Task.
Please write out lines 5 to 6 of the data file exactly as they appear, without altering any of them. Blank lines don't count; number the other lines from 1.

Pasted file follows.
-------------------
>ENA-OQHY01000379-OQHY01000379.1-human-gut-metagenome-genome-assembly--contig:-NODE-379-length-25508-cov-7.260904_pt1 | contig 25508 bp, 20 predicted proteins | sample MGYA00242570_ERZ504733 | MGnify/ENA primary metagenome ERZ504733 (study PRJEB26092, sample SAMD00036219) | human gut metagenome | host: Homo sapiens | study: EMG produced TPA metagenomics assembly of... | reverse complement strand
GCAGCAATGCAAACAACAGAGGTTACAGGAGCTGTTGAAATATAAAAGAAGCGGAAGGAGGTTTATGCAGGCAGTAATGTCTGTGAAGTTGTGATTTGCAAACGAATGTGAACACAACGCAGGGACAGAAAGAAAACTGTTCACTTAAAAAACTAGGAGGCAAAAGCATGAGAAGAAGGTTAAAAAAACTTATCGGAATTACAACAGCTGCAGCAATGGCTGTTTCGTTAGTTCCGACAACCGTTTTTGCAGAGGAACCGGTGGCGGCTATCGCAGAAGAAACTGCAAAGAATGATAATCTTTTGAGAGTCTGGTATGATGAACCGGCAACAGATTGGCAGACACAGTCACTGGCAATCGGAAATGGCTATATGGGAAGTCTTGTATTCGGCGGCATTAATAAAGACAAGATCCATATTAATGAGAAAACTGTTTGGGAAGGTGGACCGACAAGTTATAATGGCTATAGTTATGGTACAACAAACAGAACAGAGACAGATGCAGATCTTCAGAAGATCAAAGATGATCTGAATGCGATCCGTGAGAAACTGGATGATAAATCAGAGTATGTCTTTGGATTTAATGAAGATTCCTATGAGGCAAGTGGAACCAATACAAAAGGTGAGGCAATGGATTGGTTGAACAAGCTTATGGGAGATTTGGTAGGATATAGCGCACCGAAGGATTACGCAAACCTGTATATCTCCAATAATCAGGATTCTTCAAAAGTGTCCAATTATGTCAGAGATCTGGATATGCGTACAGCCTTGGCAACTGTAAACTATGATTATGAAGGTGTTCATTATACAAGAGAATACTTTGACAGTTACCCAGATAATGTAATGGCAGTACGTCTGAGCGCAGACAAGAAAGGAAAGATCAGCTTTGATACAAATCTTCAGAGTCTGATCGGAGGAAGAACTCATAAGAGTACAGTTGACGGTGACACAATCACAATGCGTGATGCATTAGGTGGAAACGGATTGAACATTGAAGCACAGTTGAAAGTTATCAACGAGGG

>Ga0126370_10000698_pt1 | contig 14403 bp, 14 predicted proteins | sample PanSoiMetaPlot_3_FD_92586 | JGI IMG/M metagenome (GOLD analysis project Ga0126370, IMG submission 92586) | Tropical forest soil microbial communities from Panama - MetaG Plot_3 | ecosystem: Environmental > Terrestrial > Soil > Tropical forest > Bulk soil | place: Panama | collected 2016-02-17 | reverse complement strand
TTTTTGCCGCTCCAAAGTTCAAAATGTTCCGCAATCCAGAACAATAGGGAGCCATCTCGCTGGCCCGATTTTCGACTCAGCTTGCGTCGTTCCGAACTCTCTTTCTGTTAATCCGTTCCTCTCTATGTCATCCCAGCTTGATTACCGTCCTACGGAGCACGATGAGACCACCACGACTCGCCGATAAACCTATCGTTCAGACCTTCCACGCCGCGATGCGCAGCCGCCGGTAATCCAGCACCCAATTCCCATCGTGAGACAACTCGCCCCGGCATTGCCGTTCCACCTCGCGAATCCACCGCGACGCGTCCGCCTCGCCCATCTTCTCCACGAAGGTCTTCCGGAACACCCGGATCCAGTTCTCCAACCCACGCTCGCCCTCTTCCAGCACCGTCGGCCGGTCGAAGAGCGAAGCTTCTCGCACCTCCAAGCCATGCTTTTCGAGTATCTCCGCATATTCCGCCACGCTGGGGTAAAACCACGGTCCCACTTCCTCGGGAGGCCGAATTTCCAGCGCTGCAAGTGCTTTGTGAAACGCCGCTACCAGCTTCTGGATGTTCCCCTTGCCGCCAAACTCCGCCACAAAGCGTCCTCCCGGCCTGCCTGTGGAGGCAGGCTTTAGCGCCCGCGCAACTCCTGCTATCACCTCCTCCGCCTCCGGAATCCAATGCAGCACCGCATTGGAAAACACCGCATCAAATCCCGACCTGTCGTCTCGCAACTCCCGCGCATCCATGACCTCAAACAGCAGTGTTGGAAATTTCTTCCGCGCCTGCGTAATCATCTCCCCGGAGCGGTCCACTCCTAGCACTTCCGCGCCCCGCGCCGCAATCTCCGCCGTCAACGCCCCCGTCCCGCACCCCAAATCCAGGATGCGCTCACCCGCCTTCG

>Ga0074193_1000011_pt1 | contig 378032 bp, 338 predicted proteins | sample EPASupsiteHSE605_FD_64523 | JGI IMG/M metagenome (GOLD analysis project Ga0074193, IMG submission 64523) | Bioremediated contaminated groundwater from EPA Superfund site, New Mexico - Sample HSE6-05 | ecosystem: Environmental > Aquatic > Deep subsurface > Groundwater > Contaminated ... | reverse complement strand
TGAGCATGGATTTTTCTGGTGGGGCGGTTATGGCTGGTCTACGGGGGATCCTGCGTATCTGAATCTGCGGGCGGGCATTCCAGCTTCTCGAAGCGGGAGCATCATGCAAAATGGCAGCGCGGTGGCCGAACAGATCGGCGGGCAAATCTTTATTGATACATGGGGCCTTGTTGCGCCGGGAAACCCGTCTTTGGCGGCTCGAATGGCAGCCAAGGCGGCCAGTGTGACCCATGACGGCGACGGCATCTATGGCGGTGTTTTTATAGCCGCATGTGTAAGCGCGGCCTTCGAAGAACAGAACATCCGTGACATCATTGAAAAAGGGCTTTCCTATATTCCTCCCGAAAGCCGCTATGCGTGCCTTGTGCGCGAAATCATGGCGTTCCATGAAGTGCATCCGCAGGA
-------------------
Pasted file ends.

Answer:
>Ga0074193_1000011_pt1 | contig 378032 bp, 338 predicted proteins | sample EPASupsiteHSE605_FD_64523 | JGI IMG/M metagenome (GOLD analysis project Ga0074193, IMG submission 64523) | Bioremediated contaminated groundwater from EPA Superfund site, New Mexico - Sample HSE6-05 | ecosystem: Environmental > Aquatic > Deep subsurface > Groundwater > Contaminated ... | reverse complement strand
TGAGCATGGATTTTTCTGGTGGGGCGGTTATGGCTGGTCTACGGGGGATCCTGCGTATCTGAATCTGCGGGCGGGCATTCCAGCTTCTCGAAGCGGGAGCATCATGCAAAATGGCAGCGCGGTGGCCGAACAGATCGGCGGGCAAATCTTTATTGATACATGGGGCCTTGTTGCGCCGGGAAACCCGTCTTTGGCGGCTCGAATGGCAGCCAAGGCGGCCAGTGTGACCCATGACGGCGACGGCATCTATGGCGGTGTTTTTATAGCCGCATGTGTAAGCGCGGCCTTCGAAGAACAGAACATCCGTGACATCATTGAAAAAGGGCTTTCCTATATTCCTCCCGAAAGCCGCTATGCGTGCCTTGTGCGCGAAATCATGGCGTTCCATGAAGTGCATCCGCAGGA